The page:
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Pro-Israel Crowd Sourcing App Targets Media Over Gaza Bloodshed

An Israeli government-linked crowd-sourced propaganda app is successfully manipulating reactions to news outlets’ Facebook posts about Israel’s killing of 60 Palestinians on the Gaza border.

Facebook comments that the app directed its users to “like” are now the top comments on more than a dozen posts from major news outlets about Monday’s shootings, including posts by the Wall Street Journal and CNN.

The app, called, is a joint project of Sheldon Adelson’s Israeli-American Council and IDC Herliya, an Israeli university. As the Forward reported in November, it works closely with Israel’s intelligence community and its Ministry of Strategic Affairs.

The app acts as a pro-Israel human “botnet,” recruiting volunteers to perform social media “missions” online. Since Monday, the app has kicked into overdrive. Its campaign has focused on driving “likes” to pro-Israel comments on news organization’s Facebook posts, making the comments more visible to casual browsers. Some of the comments are false or misleading.

In “missions” posted through the app and distributed in an email blast on Monday, the app’s handlers called on volunteers to “support Israel online now” by “supporting pro-Israeli comments and assuring these become the top comments — the first ones that readers see!”

The comments, many of them posted by the same few users, defend Israel’s actions on the Gaza border.

On a May 15 Facebook post by Fox Business, which mentioned an 8-month-old Palestinian baby who died after inhaling tear gas at the border on Monday, asked users to like a comment that asked: “WHY would you bring a baby to a violent protest unless you were fully willing to have that baby die for the cause?” The comment is currently the top comment on the post, with 443 likes. also asked users to like what is now the top comment on a May 14 Facebook post by CNN Politics about a White House statement placing blame for the deaths of the Palestinian protesters on Hamas. The boosted comment mischaracterizes the events on the border, suggesting that Israeli forces shot Palestinians who had crossed the border fence, which is not the case.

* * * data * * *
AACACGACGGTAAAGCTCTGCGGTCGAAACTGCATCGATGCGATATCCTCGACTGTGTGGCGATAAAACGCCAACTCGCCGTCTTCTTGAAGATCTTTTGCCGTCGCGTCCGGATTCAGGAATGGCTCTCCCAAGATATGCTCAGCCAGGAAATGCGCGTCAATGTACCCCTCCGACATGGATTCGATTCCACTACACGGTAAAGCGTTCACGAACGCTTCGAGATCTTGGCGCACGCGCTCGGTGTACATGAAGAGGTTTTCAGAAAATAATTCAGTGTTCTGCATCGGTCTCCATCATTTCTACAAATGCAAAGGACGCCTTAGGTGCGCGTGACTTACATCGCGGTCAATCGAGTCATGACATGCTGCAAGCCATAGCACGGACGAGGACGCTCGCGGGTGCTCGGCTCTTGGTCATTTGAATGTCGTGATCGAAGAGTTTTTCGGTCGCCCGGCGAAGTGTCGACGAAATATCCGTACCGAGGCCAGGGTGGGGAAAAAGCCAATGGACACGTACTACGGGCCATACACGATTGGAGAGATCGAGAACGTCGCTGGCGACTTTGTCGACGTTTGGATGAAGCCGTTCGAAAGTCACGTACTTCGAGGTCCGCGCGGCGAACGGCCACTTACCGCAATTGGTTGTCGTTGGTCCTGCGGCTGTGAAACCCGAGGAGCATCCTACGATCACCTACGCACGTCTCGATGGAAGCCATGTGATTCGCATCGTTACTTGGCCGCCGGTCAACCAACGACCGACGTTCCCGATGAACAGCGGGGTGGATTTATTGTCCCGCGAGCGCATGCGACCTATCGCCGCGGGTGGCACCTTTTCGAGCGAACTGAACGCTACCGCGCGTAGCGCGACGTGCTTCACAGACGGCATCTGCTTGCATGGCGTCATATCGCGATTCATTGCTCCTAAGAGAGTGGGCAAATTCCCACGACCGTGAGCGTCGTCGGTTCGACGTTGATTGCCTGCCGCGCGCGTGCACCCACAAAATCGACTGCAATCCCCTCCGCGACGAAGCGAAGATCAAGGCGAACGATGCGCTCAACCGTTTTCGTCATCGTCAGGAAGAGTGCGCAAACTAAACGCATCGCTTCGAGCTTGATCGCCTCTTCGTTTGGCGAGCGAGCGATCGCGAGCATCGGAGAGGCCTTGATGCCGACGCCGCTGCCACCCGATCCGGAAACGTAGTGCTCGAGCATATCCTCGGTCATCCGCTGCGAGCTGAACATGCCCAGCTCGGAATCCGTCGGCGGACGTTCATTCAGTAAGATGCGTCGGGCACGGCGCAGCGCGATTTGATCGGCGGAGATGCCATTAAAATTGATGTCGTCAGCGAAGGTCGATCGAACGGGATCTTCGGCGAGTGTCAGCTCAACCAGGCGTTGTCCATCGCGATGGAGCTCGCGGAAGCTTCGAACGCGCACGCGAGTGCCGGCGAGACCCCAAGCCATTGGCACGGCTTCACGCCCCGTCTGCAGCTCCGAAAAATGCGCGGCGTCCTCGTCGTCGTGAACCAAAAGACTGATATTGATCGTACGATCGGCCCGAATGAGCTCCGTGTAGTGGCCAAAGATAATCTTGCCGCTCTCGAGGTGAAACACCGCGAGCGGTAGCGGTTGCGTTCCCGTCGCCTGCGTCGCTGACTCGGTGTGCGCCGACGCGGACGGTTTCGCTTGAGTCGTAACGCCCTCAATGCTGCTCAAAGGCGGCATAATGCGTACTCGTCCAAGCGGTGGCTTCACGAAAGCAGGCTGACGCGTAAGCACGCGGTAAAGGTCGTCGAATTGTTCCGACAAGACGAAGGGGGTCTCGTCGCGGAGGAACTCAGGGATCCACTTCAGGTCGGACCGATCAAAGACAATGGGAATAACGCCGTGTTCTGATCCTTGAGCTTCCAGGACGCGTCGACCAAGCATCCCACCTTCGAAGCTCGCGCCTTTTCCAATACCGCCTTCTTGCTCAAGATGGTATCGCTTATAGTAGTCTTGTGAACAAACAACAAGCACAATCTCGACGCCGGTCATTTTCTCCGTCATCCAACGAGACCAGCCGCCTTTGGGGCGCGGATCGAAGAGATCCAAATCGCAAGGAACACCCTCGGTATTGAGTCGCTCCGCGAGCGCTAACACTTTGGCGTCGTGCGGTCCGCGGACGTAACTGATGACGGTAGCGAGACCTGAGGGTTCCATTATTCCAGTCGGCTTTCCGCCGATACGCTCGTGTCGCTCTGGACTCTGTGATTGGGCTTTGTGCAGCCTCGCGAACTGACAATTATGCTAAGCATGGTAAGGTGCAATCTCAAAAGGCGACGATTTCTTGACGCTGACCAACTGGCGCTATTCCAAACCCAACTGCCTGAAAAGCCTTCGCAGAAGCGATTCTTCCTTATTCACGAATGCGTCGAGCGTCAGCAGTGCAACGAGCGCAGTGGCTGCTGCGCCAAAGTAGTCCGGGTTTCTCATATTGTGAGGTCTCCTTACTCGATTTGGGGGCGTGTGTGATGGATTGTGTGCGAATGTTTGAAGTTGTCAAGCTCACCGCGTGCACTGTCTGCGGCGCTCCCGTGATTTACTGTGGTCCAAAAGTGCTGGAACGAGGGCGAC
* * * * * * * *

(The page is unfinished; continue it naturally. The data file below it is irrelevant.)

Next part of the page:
A screenshot of’s email blast directing users to like specific comments on news organizations’ Facebook posts.

An comment is also the top comment on a Los Angeles Times Facebook post from May 14, promoting an article headlined “At least 52 Palestinians killed by Israeli army at Gaza border.” The comment accuses the headline of being “misleading.”

“I am sure it was done in intent so your readers are not aware of the truth,” the comment continues. “The rioters was causing bodily harm and throwing home made explosive devices at the IDF and Israel’s citizens.”

Other “missions” currently posted in the app ask users to share a post by the U.S. Mission to the United Nations of U.N. Ambassador Nikki Haley defending the Gaza border shootings in a speech to the Security Council, and asking users to vote “no” in a Twitter poll by a South African news outlet asking whether South Africa should expel Israel’s ambassador over the border shootings.

The last mission, at least, was a failure. The vote came out heavily in favor of expelling the Israeli ambassador.

Contact Josh Nathan-Kazis at [email protected] or on Twitter, @joshnathankazis.

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